French Chic & Slim
|| 1 December 2016
Choucroute à la Ann Leslie in NY
Ann Leslie in New York shares her recipe for choucroute garni and her thoughts on preparing this traditional dish from French Alsace.
Choucroute. It's one dish that I've had so often that I barely need to look at a recipe. I've found that it's always delicious, no matter what the variations might be. My husband was the cook in our house, but after he died I continued to cook it myself. It started off from a wonderful cookbook, the Larousse Treasury of Country Cooking. We started making this choucroute so long ago that we used weisswurst, which is a delicious veal sausage. It's a good 40 years since I've eaten veal!
Rather than give you the original recipe, I'll tell you how I make it now. I use a nice big Le Creuset pot. We used to use a black cast iron pot. The choucroute cooks for hours. I like to make a very large amount and freeze it. This recipe freezes very well. Here is how I made it most recently:
Method and Ingredients
I seared 2 thick bone-in pork chops (about one pound) in a little olive oil in the pot. I took out the pork (and put it into the refrigerator) and then sautéed 2 large Vidalia onions in that same pot, covering them to sweat them.
Then, I rinsed and drained two 32 oz. packages (total 4 pounds) of sauerkraut and added them to the pot, then about 2 small apples, cut up, about 4 cut-up carrots, about 2 cups of white wine, about 5 potatoes, cut up, and 20 juniper berries, 20 whole black peppercorns (I like to crunch into a whole peppercorn), and 1 Tbs. whole caraway seed. Also I add a bay leaf or two.
I cooked the choucroute on low, covered, for about 2 1/2 hours, then added the pork back in and a few boiled beef franks. You can add any pork you like, or any sausage, or bacon. I like chops with bones the best myself.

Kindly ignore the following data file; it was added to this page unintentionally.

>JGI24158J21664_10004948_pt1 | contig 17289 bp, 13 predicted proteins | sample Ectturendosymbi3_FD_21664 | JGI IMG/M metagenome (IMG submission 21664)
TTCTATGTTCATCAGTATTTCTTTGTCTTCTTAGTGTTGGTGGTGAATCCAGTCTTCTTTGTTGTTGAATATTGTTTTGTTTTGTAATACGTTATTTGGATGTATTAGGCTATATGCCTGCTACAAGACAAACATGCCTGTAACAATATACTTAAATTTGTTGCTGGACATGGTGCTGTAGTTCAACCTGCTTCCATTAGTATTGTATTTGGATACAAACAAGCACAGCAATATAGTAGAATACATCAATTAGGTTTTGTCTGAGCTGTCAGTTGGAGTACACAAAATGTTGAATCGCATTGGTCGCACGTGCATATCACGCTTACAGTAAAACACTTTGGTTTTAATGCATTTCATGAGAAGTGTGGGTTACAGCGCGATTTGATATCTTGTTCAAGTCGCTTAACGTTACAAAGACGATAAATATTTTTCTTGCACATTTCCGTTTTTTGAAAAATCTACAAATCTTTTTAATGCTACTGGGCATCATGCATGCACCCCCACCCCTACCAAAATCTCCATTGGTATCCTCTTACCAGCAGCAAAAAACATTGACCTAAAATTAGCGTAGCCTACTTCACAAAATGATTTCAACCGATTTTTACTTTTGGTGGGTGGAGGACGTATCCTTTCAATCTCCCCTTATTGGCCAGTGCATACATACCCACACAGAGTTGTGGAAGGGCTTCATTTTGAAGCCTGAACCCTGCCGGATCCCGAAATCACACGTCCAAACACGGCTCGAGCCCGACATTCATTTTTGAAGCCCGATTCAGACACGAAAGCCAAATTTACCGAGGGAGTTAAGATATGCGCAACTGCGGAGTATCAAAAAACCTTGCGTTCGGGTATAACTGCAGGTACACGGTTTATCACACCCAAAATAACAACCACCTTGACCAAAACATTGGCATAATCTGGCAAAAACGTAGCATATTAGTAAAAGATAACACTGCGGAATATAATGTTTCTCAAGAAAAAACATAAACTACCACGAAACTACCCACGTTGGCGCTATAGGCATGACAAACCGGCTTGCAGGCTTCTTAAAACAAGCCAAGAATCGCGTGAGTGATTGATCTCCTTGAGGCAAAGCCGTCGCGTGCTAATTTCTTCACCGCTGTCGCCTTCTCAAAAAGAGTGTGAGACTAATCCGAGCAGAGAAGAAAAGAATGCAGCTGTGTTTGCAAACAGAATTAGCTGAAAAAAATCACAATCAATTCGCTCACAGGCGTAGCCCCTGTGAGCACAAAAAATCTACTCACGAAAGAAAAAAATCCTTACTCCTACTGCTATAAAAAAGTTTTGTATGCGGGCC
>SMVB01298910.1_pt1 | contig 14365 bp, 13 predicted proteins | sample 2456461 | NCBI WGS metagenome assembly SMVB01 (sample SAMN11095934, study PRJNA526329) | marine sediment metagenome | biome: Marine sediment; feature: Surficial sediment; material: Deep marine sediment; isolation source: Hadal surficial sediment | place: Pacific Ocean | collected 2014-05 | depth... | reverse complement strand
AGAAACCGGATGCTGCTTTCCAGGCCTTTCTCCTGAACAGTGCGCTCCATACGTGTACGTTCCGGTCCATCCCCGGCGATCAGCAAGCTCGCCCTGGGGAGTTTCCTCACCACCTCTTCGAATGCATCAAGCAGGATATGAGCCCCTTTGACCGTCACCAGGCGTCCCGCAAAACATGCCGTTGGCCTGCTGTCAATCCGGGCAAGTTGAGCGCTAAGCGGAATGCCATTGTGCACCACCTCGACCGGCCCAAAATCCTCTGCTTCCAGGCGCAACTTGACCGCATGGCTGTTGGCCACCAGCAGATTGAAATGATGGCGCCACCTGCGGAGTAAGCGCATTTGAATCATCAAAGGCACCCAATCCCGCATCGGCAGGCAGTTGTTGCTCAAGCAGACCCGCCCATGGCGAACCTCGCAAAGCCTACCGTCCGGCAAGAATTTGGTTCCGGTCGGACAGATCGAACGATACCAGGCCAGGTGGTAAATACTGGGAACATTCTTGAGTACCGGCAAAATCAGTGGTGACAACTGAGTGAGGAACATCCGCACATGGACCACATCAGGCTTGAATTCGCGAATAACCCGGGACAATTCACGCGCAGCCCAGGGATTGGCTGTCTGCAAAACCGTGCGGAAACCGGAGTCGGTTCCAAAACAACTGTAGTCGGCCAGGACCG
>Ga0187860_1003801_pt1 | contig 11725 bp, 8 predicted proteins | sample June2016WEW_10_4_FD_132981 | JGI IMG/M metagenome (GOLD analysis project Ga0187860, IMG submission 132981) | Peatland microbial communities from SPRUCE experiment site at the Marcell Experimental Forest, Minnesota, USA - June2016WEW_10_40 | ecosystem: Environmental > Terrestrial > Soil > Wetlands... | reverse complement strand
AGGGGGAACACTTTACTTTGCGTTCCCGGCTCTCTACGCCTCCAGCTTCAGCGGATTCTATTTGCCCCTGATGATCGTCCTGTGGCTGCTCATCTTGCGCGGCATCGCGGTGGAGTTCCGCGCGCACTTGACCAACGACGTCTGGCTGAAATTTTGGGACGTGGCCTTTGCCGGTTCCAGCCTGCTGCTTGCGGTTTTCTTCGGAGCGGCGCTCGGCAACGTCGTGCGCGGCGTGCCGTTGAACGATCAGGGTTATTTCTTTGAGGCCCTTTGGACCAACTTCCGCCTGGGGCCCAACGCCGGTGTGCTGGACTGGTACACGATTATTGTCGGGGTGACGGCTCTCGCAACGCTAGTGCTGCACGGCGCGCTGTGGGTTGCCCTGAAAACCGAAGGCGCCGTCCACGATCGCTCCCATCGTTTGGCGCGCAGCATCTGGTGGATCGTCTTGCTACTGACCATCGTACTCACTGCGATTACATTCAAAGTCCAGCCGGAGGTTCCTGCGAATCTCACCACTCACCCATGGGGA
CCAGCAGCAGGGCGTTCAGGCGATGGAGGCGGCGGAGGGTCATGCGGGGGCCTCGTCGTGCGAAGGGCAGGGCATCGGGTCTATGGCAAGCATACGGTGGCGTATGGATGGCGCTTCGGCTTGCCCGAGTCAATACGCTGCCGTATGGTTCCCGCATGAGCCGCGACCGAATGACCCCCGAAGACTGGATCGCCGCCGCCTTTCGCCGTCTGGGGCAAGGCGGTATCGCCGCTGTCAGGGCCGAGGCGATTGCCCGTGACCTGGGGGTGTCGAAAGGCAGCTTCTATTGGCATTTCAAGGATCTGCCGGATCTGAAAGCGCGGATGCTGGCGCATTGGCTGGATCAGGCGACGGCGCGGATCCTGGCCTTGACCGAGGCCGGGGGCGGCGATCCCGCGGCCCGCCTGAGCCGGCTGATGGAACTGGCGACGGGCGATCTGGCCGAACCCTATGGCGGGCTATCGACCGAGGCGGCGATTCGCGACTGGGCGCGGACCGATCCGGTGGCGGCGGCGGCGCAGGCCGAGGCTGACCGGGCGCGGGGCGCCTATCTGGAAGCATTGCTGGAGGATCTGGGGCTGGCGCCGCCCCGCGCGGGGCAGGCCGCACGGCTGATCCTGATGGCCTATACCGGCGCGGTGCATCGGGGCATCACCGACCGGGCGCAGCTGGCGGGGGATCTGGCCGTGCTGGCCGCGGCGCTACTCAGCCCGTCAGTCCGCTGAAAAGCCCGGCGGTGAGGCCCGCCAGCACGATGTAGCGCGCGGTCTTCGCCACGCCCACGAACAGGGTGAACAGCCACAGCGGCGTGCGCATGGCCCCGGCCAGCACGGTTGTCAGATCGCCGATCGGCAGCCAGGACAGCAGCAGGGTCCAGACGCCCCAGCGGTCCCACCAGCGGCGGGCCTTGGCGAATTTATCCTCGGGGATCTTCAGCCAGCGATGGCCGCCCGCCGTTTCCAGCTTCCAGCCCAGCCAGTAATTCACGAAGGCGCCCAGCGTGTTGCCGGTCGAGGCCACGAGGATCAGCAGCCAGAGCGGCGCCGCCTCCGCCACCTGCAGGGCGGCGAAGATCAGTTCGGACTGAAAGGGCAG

After that, I cooked the choucroute for another 1 1/2 hours.
Ann Leslie's Comments On Her Version
The original recipe calls for goose fat instead of olive oil. Also beef bouillion, bacon, pork loin, and kirsch! The caraway seed was our idea. It's not authentic. The Larousse Treasury of Country Cooking version boils the potatoes separately and serves the dish on top of the potatoes. I started adding carrots because I had old carrots sitting around, and I think they go well with the dish.
I've found that the necessary amount of wine (and/or apple juice or stock) will vary, as the sauerkraut varies, probably depending on how long it has been stored. So maybe it's best to start with less wine and add more as you go along. You can also add salt to taste. Because I use beef franks, I never need to add salt.
I've once attempted to make the choucroute in a slow cooker, but it ended up having much too much liquid and it took about 10 hours. There's probably a better slow cooker recipe, but I'd just as soon make it on the stove top. That way, it's easy to start with less liquid and add more.
AnneNote: Merci to Ann Leslie in New York for sharing her choucroute recipe with Chic & Slim.
Image : Google Images of Choucroute Garni